Businesses in North Carolina have been instructed by the state Department of Revenue to have their employees complete a new NC-4 tax form  and workers and employers may be unclear as to why this is required. The simple answer is that the tax plan  signed into law by Gov. McCrory means taxpayers will be paying more or less in NC personal income taxes starting next year.
Employers in the state are required by law to withhold a portion of their employees’ wages, typically each pay period, for NC personal income taxes and the NC-4 form helps employers estimate the amount of taxes to withhold. The new NC-4 form attempts to ensure that no employee is stuck at the end of the year owing a lot in NC personal income taxes or is owed a large refund by the state as a result of employers continuing to withhold NC personal income taxes based on 2013 tax laws.
Whereas employers traditionally based these estimates primarily on the personal exemption, the loss of personal exemptions and various other changes in the tax plan – change in standard deduction allowance and the elimination of various tax credits, for example – may change the number of allowances an employee can take on their NC-4 form. As more allowances are taken, fewer taxes are withheld from an employee’s wages for NC personal income taxes.
As BTC highlights in its analysis of the tax plan , taxpayers earning less than $84,000 a year, on average, will see their taxes increase under the full tax plan. As will be clear beginning January 1st of next year, some employees will likely see an increase in the amount of taxes withheld from their wages for NC personal income taxes – for example, those who will no longer benefit from the personal exemption allowance or the state earned income tax credit (EITC). More than 906,000 low-wage North Carolina workers claimed the state EITC for the 2011 tax year – the tax plan allows this tax credit to expire at the end of 2013. Others will see a reduction in the amount of taxes withheld from their wages for NC personal income taxes – for example, high-wage earners and individuals who take sizable itemized deductions – while some workers may see no change.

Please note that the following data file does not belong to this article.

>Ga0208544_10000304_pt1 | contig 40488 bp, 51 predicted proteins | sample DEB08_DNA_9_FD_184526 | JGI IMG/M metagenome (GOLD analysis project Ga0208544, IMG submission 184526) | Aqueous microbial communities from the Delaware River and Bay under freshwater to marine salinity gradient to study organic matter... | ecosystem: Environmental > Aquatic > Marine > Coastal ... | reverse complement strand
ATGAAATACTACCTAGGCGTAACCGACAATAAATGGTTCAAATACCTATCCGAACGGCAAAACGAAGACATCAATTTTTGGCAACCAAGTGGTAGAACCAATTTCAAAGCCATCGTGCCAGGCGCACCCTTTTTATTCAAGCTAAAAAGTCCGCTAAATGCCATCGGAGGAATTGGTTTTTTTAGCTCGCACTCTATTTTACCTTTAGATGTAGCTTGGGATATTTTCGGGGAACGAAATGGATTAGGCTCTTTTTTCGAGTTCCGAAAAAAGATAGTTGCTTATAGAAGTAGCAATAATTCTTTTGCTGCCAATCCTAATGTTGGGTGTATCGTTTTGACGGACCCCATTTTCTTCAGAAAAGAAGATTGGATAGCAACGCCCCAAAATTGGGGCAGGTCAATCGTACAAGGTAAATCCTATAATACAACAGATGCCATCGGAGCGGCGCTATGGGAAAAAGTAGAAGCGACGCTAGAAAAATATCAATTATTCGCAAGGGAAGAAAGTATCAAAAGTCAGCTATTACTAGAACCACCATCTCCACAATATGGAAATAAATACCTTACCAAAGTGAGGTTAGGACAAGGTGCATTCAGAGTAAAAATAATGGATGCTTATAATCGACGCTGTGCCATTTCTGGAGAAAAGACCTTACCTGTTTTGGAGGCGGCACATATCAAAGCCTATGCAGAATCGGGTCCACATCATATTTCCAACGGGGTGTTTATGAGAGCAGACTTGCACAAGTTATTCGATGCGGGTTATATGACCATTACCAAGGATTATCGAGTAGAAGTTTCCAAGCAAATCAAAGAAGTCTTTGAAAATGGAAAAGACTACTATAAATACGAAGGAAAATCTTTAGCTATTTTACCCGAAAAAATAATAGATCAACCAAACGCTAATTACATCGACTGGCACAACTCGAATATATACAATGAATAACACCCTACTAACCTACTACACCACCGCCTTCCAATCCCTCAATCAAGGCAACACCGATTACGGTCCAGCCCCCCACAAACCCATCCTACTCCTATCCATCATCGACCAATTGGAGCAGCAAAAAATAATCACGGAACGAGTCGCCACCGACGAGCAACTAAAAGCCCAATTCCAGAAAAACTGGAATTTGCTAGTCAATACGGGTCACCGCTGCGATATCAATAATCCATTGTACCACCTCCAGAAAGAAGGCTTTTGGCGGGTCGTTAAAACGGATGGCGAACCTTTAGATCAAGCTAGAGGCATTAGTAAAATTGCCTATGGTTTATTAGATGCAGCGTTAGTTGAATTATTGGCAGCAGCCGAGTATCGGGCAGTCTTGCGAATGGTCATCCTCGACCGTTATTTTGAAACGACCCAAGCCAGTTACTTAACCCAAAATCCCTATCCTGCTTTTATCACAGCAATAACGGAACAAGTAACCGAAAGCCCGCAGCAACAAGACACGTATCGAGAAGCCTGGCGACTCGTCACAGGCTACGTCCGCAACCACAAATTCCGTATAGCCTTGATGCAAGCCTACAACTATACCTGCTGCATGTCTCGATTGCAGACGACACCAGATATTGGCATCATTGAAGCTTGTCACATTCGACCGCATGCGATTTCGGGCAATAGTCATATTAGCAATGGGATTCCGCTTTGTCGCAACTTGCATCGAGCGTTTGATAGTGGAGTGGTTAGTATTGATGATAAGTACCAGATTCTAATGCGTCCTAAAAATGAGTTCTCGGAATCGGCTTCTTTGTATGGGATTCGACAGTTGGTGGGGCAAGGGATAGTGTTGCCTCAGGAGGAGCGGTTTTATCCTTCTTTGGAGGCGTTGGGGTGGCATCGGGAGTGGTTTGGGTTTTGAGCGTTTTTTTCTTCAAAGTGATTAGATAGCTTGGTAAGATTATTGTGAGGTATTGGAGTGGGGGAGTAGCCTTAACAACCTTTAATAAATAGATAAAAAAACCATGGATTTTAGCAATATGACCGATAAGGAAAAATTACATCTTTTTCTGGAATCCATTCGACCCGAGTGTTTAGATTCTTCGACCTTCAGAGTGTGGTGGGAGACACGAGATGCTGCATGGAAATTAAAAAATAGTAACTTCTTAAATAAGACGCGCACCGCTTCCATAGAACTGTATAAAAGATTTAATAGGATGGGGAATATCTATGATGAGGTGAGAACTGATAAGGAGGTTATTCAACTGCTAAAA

The tax plan produces winners and losers, and North Carolina workers will begin to see this reality reflected in their paycheck starting next year.